Game-Based Learning

Hands-On Apps for Diverse Learners

Diverse learners demonstrate engagement and creativity when introduced to the game jam model of exploration.

September 8, 2015
Image credit: Matthew Farber

Using games to teach can increase student engagement and add meaning to learning. Hands-on apps give children the ability to mix tactile play with a digital experience. Thanks to augmented reality, more and more apps in the market blur the line between digital and analog. For example, Bloxels uses color-coded blocks that can be scanned in with an iPad camera to create a video game level. Osmo is another digital/analog blend. The kit includes a stand and a reflector for an iPad camera, enabling users to play with physical tangram puzzles or word games.

Hands-On Game Jam

This summer, I organized a hands-on game jam day at the A. Harry Moore School at New Jersey City University, which serves students ages 3 to 21 who have low-incidence disabilities. Many of the students are in wheelchairs.

For the opening whole-group session, I showed a BrainPop video about video games. Next, everyone was given a hands-on task: to explore the playability of objects. Each table had an assortment of plastic cups, ping-pong balls, string, tape, and other items. The goal was to make a simple game out of everyday objects. A cup would no longer serve its intended purpose for drinking water. Instead, it became a basketball hoop, a phone (attached to a string), or a hat. This theme recurred throughout the day. Tactile and kinesthetic learning would be paired with game-like activities.

Teachers next hosted 30-minute breakout sessions in different classrooms, taking care to ensure that students were as active as possible in playing, creating, and designing.

One room featured Compose Yourself, a game designed by music composer Philip Sheppard. As with many good games, Compose Yourself emphasizes play first. After all, writing music is hard. To play, choose cards from the set. Each is transparent and adorned with a measure of music notes. They can be flipped around or turned over. Enter one of the four accompanying codes on each card into a computer browser and listen to a world-class orchestra play the melody back. Students can download and share their compositions. They can also print out their songs. This enables children to play with musical compositions. This video shows you how to play Compose Yourself.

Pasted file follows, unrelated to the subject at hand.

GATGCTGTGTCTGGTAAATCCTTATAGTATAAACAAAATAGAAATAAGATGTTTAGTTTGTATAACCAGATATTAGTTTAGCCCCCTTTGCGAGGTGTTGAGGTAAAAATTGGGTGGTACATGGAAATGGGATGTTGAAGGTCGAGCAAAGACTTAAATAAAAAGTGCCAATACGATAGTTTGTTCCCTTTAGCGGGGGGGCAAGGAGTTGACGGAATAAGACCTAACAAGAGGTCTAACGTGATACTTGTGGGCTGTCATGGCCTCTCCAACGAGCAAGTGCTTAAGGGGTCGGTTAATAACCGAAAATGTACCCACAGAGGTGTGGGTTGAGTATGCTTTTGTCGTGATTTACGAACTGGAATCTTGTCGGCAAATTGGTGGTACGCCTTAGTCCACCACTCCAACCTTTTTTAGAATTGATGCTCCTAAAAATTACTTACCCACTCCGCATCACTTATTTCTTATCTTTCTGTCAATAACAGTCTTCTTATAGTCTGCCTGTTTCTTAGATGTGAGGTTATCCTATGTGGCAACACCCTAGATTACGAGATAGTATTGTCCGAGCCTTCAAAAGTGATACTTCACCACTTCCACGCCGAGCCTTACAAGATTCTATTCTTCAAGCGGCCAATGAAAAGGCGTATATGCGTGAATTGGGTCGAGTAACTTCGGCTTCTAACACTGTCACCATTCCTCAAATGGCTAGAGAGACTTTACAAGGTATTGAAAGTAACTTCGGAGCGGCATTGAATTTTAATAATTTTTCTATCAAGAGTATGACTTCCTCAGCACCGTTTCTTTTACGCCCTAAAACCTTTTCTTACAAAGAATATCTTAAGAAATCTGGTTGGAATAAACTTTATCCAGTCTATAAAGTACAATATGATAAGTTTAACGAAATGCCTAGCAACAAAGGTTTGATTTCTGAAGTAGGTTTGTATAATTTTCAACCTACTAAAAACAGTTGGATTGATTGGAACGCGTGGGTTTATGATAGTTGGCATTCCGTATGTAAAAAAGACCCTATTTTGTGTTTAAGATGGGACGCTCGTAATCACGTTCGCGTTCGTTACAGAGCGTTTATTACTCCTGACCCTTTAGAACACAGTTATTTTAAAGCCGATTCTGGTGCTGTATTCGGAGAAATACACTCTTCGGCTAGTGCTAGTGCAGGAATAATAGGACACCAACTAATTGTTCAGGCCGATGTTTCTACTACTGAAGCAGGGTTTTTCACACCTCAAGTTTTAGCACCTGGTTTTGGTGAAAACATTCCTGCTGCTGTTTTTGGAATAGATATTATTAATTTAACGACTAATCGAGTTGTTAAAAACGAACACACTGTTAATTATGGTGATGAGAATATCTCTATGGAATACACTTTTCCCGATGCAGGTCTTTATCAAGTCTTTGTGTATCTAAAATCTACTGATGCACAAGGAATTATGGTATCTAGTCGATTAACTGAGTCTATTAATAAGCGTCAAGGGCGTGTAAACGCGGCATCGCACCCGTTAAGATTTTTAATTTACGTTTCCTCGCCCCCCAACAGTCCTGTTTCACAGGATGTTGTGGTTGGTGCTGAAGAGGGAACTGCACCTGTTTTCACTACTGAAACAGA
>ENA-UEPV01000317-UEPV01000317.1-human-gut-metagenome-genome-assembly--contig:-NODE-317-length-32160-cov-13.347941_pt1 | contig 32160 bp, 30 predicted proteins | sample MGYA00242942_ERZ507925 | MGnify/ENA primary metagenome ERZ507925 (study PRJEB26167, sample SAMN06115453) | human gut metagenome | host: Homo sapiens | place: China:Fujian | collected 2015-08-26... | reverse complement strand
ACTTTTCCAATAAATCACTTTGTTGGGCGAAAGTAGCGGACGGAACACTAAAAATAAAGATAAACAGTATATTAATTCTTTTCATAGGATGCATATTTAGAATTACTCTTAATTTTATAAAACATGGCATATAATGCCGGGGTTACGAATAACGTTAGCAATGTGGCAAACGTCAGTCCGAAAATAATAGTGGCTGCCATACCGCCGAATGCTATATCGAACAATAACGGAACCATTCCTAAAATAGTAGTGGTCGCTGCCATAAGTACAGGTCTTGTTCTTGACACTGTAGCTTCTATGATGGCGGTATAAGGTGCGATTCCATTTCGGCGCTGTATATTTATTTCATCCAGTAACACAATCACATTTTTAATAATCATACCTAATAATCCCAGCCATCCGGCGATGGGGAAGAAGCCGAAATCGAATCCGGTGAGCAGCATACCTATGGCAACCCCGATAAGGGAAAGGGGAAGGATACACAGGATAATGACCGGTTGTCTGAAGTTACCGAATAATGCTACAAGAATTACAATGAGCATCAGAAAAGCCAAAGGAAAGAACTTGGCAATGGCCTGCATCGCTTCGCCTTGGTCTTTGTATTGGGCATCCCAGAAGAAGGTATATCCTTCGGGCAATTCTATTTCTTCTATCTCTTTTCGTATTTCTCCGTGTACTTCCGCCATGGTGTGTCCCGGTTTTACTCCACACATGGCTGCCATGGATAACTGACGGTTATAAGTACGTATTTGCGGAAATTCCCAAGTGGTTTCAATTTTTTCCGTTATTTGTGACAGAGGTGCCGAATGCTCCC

Playing With Tech

Constructasaurus, playable for free on BrainPop Jr.’s GameUp page, was next. Developed by the Children’s Museum of Indianapolis, it gives students the opportunity to build a dinosaur. Once built, the dinosaur is tested—too top heavy and it might tip over, for example. This game activity worked well on an interactive whiteboard.

Another classroom remixed the party game HedBanz. The facilitating teacher adapted the reverse-charades guessing game to also include objects, and students were given blank index cards to make their own variations. Teacher-facilitated modifications helped achieve the goal of keeping everyone engaged in a playful experience.

The gym featured Sphero, the robotic iPad-controlled ball. Students were given the chance to maneuver it though an obstacle course. Not surprisingly, some children opted to play around with the Sphero, guiding it outside of the planned obstacles. Keeping with the spirit of play and fun, this was encouraged.

I ran a Makey Makey session. The kit essentially hacks a computer’s keyboard to a tiny, external device. Attach one end of the color-coded alligator clips to the Makey Makey device and the other end to a low-conductive object, like fruit, Play-Doh, or aluminum foil. Doing so turns everyday objects into computer keys, such as the space bar or the arrow keys.

Using one of the many Makey Makey-themed Scratch projects, I turned bananas into a drum kit. When students walked into the room, they were greeted with me playing the banana cowbell. At first, one of the children remarked that it was “all weird and awkward” to use anything but the keyboard attached to the laptop. After I explained basic circuitry, I handed her some Play-Doh. I then challenged her to make a customized video game controller. As it turned out, the girl who began as a skeptic played a round of Pac-Man using her hacked game controller, remarking, “This was fun!”

Games should serve as a tool for teaching and learning. Don’t let the constraints of rules create a structure that is too rigid. Students require freedom to play within the game’s system. Hands-on, tactile play is an engaging solution to keep game-based learning fun.

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  • Game-Based Learning
  • Special Education
  • Technology Integration

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